Ellen Teeter, AP, DOM
Five Strategies for Sprains, Strains and Pains
1. Avoid injury when possible! Being aware of proper body mechanics can help avoid many of the strains and pains of increased activity.
Having a regular morning tai chi or yoga practice can connect you to your body while gently opening up joints and ligaments, warming the muscles and in classes you can learn how to target problem areas. (Alternative Therapy offers both yoga and tai chi classes to help you get in touch with your joints and muscles!)
2. Get proper nutrition. Eating a balanced diet of well cooked whole grains, lots of lightly cooked vegetables and small amounts of animal proteins gives the body the building blocks for repair. Eat a wide variety of foods with plenty of colors, textures, and flavors to help get in all the super nutrition you need. For more on "Chinese Dietary Therapy" click here.
Food provides the building blocks for your body to repair itself at night. If you are eating a lot of processed foods, fats, sugars, flour products, corn products and potatoes then you are getting plenty of fuel to keep going during the day but nothing to repair and restore the body at night.
Poor nutrition catches up to us when we are injured with slow healing and chronic pain. Why do 2 people with similar injuries have such different healing rates? The one whose body has the right nutrition and good circulation will heal faster than the person who is deconditioned and eats poorly. Chinese medicine along with acupuncture and herbs helps restore the body's self healing capacity.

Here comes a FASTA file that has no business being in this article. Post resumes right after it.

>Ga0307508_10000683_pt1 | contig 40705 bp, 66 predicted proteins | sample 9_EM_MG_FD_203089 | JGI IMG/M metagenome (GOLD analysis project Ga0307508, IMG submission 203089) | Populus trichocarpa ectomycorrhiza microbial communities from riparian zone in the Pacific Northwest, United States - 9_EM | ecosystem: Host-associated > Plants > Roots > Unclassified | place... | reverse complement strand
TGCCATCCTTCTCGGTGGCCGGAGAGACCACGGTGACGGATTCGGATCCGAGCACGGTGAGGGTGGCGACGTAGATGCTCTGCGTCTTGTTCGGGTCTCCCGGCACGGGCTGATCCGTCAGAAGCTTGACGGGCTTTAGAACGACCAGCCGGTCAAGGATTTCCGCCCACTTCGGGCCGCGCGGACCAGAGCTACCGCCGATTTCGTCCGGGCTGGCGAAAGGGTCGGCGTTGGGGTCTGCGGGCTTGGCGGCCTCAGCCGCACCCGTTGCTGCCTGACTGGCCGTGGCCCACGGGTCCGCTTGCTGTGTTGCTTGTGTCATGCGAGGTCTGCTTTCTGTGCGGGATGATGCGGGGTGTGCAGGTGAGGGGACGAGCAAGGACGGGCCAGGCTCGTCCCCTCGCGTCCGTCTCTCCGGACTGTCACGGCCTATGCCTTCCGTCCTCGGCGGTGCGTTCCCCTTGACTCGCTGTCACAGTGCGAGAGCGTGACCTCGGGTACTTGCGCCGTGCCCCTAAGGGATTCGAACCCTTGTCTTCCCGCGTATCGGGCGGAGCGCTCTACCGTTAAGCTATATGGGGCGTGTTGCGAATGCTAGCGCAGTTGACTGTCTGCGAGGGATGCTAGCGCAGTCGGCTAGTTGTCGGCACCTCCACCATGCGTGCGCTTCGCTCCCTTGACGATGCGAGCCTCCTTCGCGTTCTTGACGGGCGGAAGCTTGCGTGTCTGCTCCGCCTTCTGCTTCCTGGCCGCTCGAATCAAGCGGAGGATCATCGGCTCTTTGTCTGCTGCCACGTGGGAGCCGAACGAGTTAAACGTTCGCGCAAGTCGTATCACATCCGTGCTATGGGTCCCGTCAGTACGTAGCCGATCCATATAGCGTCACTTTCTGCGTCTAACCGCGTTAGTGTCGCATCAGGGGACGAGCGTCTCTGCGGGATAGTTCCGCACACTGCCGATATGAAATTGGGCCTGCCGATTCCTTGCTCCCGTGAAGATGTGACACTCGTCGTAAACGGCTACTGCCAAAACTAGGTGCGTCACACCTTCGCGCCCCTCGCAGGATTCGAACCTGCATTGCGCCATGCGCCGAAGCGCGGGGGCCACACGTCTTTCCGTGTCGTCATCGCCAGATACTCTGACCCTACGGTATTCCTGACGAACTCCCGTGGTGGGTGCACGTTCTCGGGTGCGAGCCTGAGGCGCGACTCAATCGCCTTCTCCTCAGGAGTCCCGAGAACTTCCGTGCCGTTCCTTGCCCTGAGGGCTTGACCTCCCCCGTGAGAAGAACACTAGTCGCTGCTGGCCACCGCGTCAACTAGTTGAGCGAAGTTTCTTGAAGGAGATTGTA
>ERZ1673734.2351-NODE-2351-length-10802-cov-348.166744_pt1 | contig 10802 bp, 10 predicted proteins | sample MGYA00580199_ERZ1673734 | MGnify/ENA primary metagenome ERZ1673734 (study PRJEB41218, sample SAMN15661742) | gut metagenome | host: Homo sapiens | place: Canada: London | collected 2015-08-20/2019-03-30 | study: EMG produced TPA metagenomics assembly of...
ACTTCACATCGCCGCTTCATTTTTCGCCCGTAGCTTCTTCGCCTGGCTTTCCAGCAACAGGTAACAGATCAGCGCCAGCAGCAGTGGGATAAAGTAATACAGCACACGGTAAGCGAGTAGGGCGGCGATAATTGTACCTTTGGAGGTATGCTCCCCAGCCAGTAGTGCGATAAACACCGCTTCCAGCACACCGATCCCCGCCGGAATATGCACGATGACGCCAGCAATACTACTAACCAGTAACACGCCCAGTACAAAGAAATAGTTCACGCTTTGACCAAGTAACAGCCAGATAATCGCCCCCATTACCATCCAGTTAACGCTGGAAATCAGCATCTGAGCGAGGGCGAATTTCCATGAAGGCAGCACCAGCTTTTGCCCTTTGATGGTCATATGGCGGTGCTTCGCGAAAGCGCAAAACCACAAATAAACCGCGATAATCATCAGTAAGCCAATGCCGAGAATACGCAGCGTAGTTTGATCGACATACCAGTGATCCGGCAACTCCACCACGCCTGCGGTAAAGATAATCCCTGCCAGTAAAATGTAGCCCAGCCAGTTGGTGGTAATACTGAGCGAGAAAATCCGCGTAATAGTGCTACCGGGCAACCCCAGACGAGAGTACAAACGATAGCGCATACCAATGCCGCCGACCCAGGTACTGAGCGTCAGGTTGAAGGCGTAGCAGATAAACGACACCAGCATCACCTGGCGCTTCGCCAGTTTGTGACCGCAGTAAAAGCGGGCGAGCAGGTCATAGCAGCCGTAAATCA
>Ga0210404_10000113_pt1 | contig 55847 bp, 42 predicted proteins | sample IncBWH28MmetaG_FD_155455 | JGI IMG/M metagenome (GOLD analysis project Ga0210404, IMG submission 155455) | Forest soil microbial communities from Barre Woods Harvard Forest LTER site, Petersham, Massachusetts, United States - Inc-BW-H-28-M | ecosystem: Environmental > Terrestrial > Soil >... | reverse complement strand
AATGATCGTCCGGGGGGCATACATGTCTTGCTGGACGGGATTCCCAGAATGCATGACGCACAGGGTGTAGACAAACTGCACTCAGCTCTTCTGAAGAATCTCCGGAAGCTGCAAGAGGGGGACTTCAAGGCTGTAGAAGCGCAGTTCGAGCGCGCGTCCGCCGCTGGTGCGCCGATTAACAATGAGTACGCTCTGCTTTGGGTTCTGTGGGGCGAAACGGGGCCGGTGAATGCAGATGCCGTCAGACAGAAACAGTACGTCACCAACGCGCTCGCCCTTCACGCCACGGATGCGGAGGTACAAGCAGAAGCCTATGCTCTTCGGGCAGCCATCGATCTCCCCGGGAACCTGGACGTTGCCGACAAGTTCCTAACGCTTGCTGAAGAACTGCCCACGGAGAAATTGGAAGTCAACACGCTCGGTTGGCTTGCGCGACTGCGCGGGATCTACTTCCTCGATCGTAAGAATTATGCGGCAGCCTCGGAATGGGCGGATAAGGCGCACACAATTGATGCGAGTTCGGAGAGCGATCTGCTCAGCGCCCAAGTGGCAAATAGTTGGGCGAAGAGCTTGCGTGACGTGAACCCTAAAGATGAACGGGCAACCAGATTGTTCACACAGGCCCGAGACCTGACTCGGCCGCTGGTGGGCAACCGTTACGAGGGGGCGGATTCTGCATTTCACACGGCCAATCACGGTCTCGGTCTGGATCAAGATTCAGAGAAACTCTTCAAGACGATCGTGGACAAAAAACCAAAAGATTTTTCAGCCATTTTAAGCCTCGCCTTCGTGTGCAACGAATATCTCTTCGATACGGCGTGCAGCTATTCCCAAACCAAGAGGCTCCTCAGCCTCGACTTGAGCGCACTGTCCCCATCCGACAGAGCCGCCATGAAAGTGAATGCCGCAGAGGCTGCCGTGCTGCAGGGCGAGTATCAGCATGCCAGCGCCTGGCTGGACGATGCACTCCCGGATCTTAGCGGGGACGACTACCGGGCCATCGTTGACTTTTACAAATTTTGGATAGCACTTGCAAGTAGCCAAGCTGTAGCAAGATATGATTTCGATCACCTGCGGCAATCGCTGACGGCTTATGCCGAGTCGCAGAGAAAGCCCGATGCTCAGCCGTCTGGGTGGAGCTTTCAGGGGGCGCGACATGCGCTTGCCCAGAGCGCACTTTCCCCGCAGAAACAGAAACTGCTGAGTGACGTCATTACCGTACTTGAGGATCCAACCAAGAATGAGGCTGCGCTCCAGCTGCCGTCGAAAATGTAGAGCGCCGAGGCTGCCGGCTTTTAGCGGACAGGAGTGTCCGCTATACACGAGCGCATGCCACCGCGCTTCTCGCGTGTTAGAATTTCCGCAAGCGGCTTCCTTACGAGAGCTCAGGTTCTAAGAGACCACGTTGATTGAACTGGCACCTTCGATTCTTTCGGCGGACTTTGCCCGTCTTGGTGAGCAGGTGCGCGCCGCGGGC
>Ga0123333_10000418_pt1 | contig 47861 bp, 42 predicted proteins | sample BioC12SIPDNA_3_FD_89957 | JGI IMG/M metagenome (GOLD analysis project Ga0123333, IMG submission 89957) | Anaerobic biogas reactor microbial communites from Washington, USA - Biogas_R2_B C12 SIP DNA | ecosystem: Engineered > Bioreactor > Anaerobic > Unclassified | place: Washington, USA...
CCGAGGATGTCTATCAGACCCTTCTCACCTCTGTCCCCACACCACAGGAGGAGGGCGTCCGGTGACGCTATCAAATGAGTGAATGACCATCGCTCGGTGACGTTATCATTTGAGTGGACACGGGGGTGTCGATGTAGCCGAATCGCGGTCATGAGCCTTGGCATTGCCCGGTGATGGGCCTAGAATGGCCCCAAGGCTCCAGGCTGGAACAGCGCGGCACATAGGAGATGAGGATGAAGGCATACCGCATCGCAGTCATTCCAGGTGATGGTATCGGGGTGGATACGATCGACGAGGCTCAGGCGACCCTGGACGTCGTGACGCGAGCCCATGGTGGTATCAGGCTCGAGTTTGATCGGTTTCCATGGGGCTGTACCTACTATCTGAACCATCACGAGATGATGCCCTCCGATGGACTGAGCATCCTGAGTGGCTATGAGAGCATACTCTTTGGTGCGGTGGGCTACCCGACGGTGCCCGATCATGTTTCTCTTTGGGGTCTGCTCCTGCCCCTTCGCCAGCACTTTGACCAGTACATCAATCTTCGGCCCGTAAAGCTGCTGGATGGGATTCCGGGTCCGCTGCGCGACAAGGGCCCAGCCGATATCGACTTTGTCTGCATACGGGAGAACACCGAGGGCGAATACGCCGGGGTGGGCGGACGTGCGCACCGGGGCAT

Nothing truly replaces the benefits of good nutrition
and the right exercise.
3. Get treatment as soon as possible . Any injury should be looked at ASAP. If there's any question that it might be broken get checked out!
If it's not broken, get treatment in order to speed recovery and prevent long term problems. If not completely resolved old trauma can revisit you 10-20 years later.
Chinese medicine has a long history of treating trauma using acupuncture, pastes, plasters and ointments. The initial acute phase is treated with heat clearing, dampness resolving herbs which actually take the swelling down without the use of ice! As the stages of recovery progress different herbs are used to continue promoting healing.
4. Heat or Ice? The judicious use of ice can help reduce swelling immediately after an injury occurs, but cold interferes with long term healing. Keep a Chinese sprain ointment in your medical chest, wrap the affected area overnight and get acupuncture the next day. I've used sprain ointments routinely and you can see swelling go down within hours.
Use gentle warmth for short periods of time along with herb packs to encourage circulation. Good circulation into and out of the area promotes healing.
5. Give it a rest! If there's pain after an injury, there's no gain to keep using the affected area. Rest the injured area, treat it with acupuncture and herbs and you will quickly be back in the game!
Practice "safe" medicine...Chinese medicine is not a "one size fits all" medicine, it is custom tailored to the individual.
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